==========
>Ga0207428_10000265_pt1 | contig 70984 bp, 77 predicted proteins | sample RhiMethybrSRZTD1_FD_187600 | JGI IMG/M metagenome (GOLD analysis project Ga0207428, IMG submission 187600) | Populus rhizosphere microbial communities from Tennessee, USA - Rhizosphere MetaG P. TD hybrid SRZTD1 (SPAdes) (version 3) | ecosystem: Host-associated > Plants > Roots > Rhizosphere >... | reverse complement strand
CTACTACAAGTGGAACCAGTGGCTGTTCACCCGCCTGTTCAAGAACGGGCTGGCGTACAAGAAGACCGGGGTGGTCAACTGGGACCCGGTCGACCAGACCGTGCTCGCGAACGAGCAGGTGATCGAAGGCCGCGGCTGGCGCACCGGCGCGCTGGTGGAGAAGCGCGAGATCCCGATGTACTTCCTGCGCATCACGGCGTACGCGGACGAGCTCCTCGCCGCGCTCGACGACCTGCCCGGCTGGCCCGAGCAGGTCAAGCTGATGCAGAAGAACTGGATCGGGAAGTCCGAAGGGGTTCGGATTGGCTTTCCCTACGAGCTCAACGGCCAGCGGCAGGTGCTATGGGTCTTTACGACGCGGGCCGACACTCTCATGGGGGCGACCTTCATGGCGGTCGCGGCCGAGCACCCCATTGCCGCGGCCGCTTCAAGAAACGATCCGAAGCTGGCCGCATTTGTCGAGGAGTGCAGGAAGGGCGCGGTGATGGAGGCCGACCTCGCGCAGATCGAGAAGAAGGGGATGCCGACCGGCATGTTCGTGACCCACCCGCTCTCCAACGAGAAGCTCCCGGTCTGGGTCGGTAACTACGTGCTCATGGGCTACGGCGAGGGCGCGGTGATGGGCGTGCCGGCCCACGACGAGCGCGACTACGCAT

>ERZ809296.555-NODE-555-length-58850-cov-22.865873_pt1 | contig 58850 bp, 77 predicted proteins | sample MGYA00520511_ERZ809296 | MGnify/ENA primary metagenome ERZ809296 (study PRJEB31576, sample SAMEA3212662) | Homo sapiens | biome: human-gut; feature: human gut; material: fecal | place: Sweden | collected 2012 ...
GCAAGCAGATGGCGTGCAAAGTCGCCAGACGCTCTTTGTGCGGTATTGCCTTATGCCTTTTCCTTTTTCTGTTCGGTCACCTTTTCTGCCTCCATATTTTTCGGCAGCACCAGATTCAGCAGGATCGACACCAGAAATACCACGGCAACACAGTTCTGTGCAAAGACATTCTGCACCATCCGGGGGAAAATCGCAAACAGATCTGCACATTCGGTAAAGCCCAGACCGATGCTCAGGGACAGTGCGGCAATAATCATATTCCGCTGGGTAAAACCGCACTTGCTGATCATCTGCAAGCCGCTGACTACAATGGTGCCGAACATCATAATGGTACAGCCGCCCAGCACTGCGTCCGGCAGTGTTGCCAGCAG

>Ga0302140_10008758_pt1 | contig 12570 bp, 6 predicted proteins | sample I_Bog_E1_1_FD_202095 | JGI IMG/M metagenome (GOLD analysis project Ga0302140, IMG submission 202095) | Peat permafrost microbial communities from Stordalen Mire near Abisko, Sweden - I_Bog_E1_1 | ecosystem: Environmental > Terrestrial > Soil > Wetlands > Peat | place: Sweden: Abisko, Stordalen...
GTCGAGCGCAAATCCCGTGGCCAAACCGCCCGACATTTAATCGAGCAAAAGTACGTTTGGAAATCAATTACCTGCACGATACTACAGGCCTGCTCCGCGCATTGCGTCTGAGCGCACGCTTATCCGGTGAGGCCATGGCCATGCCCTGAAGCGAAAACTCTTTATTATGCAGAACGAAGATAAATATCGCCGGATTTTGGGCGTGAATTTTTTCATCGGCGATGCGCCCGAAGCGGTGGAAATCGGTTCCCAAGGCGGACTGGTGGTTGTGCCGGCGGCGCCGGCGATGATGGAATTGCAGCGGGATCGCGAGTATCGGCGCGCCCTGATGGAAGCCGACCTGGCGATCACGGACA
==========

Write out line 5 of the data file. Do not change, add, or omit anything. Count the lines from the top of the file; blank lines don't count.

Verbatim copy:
>Ga0302140_10008758_pt1 | contig 12570 bp, 6 predicted proteins | sample I_Bog_E1_1_FD_202095 | JGI IMG/M metagenome (GOLD analysis project Ga0302140, IMG submission 202095) | Peat permafrost microbial communities from Stordalen Mire near Abisko, Sweden - I_Bog_E1_1 | ecosystem: Environmental > Terrestrial > Soil > Wetlands > Peat | place: Sweden: Abisko, Stordalen...